Which JavaScript build tool should you choose?

Mark Dalgleish takes a closer look at Grunt and Gulp, two competing JavaScript build tools.

Grunt is a Node.js-based task runner, most commonly used for frontend projects. Gulp is a lightweight build tool, using Node’s stream API to speed up and simplify complex build processes.

We line up the two JavaScript build tools and reveal which you should use in your next projects.

Philosophy

Grunt builds are mostly made up of JSON-like configuration rather than code. Instead of writing a programmatic build script, you supply options to a series of pre-packaged build tasks inside a Gruntfile.

Gulp takes the opposite approach, favouring code over configuration. There are only a few simple methods you need to create a working Gulpfile. Due to its streaming API, builds are extremely fast.

Plugins

Grunt has a large, growing community surrounding it. There are currently almost 2,300 plugins available, supporting common tasks like static asset compilation and deployment.

Gulp still has a relatively young ecosystem, but there are already around 300 plugins that have been published to npm. A core benefit of Gulp’s streaming API is that plugins are small and easily connectable.

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Speed

Tasks run synchronously by default. Each task is individually configured to interact with the file system. This I/O-heavy approach can cause performance degradation if your project grows too large. Grunt plugins try to improve the situation, but it’s not ideal.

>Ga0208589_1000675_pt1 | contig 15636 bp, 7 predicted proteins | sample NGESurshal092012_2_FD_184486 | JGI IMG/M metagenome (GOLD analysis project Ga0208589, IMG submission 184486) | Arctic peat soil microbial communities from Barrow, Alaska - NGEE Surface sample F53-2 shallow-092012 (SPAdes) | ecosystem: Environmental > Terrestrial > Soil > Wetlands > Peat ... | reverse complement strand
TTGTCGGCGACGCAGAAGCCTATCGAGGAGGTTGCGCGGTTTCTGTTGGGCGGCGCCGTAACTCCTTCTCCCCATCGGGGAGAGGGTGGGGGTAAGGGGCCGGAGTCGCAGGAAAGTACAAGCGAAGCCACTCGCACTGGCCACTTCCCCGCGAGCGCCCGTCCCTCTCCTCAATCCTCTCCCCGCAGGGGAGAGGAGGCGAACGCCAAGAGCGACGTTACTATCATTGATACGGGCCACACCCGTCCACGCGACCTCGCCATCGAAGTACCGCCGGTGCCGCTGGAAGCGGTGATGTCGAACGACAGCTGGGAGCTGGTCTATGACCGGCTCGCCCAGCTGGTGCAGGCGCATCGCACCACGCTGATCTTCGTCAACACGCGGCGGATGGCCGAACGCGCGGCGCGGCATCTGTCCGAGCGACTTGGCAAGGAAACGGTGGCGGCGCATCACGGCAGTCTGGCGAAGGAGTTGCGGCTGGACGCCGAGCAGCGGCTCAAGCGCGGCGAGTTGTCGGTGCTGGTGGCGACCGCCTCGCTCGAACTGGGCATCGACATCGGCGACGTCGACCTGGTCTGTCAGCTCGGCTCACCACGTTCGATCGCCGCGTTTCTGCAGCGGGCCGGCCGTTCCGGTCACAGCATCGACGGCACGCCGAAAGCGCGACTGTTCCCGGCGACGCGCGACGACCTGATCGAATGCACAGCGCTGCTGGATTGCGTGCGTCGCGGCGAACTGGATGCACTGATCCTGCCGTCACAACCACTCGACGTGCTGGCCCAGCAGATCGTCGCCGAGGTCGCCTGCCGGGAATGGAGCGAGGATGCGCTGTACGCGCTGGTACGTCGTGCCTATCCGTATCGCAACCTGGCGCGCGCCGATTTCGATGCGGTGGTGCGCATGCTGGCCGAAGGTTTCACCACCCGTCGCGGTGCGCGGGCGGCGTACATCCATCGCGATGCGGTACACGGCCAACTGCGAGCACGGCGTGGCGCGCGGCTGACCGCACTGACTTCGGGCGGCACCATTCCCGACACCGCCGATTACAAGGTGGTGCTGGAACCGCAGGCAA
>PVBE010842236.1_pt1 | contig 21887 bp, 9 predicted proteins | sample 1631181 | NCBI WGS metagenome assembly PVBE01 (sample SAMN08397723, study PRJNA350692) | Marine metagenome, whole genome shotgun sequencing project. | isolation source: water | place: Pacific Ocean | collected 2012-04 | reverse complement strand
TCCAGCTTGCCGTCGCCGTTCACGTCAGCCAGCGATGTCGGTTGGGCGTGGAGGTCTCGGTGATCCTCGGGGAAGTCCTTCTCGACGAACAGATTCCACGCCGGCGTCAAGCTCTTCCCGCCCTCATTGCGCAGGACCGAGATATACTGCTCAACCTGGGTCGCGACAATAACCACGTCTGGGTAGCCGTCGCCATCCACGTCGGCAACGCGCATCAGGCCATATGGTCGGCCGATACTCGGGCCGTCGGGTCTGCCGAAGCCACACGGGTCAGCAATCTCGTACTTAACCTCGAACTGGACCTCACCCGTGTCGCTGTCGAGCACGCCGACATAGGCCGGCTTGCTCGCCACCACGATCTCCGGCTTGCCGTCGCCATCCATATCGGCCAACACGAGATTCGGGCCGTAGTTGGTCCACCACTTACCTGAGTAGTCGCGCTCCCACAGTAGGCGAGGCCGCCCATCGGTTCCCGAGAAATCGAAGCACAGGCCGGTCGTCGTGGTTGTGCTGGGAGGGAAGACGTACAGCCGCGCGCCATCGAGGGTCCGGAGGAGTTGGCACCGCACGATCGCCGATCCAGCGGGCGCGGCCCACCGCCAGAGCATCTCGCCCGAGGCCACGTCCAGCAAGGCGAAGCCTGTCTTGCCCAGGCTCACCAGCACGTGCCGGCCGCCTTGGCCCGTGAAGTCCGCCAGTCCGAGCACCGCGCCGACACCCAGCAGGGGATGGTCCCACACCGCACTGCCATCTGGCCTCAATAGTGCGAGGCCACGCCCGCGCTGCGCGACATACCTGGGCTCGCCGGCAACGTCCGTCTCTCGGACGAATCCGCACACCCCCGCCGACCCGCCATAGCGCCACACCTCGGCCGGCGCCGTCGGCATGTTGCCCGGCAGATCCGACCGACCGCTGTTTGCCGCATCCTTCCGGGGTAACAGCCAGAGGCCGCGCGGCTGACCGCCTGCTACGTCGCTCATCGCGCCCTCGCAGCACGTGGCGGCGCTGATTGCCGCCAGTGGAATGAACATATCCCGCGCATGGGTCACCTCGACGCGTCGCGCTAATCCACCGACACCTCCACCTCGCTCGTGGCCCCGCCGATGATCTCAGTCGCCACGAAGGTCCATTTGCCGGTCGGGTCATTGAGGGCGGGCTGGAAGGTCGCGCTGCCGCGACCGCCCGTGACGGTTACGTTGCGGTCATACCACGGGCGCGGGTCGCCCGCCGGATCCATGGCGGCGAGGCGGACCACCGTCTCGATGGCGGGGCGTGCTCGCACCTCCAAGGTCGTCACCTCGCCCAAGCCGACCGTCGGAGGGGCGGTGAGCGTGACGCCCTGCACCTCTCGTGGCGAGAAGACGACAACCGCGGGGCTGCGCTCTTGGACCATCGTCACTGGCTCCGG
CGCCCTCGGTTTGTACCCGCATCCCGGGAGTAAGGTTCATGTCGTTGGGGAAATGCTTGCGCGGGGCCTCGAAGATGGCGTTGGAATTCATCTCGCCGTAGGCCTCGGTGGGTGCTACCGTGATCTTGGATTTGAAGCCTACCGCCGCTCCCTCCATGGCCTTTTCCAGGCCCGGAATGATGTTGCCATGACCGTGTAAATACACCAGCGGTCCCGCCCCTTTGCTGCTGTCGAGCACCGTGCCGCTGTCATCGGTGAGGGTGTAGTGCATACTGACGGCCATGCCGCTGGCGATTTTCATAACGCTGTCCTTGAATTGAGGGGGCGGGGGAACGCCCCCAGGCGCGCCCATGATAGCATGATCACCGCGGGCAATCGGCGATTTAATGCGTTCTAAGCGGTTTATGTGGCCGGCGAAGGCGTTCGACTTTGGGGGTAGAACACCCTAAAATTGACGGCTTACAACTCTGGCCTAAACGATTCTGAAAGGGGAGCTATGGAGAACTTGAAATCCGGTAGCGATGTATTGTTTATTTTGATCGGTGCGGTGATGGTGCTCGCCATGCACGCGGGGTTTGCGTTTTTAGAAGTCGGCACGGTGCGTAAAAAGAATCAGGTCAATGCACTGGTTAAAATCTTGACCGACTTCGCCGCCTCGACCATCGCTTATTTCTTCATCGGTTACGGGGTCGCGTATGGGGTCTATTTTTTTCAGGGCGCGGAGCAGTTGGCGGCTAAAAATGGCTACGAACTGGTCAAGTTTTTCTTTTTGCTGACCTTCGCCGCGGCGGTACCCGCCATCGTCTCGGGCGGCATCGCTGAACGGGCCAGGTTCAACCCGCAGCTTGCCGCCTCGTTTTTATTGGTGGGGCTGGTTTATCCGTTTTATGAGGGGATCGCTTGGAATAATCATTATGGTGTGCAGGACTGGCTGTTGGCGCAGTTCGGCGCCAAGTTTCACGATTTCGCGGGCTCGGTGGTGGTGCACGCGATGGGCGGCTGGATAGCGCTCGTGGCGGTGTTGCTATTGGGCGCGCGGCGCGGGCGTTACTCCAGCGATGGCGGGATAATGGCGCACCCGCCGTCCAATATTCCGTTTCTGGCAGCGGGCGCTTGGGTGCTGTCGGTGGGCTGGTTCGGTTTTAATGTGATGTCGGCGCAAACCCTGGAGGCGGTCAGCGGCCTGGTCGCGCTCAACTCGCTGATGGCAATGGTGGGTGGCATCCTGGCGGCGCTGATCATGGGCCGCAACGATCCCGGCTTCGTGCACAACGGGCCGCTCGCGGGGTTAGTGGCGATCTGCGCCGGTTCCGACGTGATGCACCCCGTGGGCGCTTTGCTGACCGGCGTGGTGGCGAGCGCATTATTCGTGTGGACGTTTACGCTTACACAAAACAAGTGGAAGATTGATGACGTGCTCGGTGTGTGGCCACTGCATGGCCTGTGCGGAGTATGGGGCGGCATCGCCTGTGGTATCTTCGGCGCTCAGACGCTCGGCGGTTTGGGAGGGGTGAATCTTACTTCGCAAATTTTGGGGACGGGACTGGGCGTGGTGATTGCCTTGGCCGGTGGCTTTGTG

Tasks run synchronously by default. Each task is individually configured to interact with the file system. This I/O-heavy approach can cause performance degradation if your project grows too large. Grunt plugins try to improve the situation, but it’s not ideal.

Scaffolding

Yeoman, a very popular JavaScript scaffolding tool, has first-class support for Grunt. The vast majority of Yeoman generators create a project that includes a Gruntfile. There is even a Yeoman generator the can scaffold Grunt plugins.

The Yeoman team are prototyping the use of Gulp in their official generators. Yeoman was instrumental in the creation of many Grunt plugins, so this process is likely to be repeated with Gulp. Just like Grunt, there’s a generator that can scaffold boilerplate Gulp plugins.

Verdict

The Grunt team is planning to implement similar virtual file transformations to Gulp, so the choice between the two will increasingly depend on whether you prefer configuration or code for your build process.

Unless your build is modified by frontend designers with little JavaScript experience, Gulp is likely to be a much more popular choice in the long run.

Words: Mark Dalgleish

Mark Dalgleish in an expert in JavaScript, front end development and Node.js. Follow him on Twitter @markdalgleish. The article originally appeared in The JavaScript Handbook.

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